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Evolution of virulence in the Mycobacterium tuberculosis complex

Abstract : Mycobacterium tuberculosis, the causative agent of human tuberculosis is one of the most widely spread human pathogens. It has succeeded to infect a quarter of the global human population by developing most sophisticated ways to circumvent innate and adaptive immune defences. This highly specialized, major human pathogen has evolved from a pool of ancestral environmental mycobacteria, whose extant representatives are known under the name of Mycobacterium canettii. Recent whole genome analyses in combination with different phenotypic screens have provided key insights into the evolution of M. tuberculosis and closely related members regrouped in the M. tuberculosis complex (MTBC). They have also elucidated novel virulence determinants that are essential for these obligate pathogens. In this review, we present the most recent evolutionary models of the MTBC and various factors that have contributed to the outstanding evolutionary success of the tuberculosis agent.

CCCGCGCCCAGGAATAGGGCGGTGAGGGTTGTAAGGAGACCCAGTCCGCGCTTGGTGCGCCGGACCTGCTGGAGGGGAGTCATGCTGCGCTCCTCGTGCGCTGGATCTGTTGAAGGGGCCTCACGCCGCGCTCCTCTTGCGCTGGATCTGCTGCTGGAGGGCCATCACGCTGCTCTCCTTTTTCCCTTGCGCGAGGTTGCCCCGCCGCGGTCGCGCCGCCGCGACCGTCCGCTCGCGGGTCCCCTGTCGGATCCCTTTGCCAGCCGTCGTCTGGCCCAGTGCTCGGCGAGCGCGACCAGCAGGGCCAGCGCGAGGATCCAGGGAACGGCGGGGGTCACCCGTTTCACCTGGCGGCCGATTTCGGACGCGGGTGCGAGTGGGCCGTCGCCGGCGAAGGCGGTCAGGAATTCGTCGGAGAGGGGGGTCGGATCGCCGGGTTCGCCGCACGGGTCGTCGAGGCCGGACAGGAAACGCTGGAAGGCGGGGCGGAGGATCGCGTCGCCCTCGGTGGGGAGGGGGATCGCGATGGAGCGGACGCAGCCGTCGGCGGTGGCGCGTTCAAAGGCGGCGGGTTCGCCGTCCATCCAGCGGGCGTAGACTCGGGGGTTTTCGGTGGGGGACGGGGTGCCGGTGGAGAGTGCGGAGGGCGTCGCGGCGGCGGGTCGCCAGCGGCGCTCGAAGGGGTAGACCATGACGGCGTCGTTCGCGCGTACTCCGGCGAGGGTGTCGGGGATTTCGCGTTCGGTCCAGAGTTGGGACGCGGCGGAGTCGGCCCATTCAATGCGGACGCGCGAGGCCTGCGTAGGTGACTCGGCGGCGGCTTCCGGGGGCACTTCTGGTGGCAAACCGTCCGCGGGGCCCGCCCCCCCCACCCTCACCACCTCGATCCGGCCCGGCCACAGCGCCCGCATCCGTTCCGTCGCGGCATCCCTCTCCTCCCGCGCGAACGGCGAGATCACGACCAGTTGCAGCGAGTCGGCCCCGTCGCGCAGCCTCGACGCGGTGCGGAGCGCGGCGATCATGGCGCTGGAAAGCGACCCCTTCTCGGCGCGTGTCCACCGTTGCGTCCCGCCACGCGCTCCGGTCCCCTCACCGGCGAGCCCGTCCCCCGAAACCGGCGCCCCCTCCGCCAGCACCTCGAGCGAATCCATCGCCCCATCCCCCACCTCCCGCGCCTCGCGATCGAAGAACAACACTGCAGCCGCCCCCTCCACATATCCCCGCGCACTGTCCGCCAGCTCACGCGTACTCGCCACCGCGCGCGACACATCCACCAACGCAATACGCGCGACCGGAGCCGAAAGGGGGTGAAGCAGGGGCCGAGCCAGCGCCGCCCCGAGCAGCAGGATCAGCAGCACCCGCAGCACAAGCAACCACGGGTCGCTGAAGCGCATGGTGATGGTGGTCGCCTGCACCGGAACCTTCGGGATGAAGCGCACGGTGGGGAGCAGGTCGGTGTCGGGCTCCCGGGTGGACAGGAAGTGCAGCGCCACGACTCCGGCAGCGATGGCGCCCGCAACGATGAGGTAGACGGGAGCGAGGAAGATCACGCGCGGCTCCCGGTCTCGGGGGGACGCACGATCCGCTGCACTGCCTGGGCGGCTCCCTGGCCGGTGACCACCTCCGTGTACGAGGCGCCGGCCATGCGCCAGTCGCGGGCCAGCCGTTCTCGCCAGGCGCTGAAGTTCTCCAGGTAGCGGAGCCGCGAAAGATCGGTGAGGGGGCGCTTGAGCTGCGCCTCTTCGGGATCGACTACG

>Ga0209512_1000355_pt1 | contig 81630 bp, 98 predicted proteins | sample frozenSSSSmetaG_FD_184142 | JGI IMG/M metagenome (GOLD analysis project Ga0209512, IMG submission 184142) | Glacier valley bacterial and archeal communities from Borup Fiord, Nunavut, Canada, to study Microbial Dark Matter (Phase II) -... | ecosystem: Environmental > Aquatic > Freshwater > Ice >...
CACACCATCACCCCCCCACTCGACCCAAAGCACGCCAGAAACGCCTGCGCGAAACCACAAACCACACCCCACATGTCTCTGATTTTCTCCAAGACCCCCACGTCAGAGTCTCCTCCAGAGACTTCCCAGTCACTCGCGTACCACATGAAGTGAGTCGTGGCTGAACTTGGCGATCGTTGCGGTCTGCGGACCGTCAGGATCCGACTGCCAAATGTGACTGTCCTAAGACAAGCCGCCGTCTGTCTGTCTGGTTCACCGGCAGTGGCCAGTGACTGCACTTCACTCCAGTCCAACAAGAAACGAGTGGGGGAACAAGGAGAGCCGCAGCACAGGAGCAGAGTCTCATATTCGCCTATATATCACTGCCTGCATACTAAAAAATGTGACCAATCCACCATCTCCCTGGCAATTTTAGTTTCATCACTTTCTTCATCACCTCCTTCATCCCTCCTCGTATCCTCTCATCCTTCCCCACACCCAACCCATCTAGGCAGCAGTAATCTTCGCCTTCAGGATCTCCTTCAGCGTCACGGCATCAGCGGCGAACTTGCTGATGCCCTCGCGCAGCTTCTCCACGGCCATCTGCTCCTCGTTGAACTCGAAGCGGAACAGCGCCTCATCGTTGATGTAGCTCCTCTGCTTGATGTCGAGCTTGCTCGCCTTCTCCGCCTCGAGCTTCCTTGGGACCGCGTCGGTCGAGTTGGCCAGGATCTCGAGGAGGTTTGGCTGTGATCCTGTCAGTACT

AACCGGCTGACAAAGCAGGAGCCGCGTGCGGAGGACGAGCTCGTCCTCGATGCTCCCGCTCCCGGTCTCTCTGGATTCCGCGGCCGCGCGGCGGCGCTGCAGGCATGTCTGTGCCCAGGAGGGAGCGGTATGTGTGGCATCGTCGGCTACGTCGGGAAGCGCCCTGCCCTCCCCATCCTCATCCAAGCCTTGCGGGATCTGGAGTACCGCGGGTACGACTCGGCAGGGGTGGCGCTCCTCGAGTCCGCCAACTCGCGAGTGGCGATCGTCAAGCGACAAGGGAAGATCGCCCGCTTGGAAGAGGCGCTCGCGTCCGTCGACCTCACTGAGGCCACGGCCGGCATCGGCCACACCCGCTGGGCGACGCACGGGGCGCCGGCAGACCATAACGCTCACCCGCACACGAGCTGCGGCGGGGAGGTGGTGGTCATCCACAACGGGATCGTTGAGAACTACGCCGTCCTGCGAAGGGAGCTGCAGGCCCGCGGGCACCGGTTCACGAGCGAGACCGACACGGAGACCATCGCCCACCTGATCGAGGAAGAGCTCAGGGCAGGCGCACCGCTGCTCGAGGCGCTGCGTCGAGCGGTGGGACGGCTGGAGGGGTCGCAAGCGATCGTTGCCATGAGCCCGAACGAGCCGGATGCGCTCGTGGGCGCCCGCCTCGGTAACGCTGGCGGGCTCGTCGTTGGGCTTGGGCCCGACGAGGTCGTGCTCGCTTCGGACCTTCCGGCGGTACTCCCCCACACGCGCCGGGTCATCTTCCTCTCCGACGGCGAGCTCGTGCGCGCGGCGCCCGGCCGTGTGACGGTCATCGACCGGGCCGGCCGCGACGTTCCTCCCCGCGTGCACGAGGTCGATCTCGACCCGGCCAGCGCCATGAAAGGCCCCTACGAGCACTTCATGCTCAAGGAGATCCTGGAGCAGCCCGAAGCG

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Submitted on : Friday, February 22, 2019 - 3:32:33 PM
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Mickael Orgeur, Roland Brosch. Evolution of virulence in the Mycobacterium tuberculosis complex. Current Opinion in Microbiology, 2018, 41, pp.68-75. ⟨10.1016/j.mib.2017.11.021⟩. ⟨pasteur-02046172⟩



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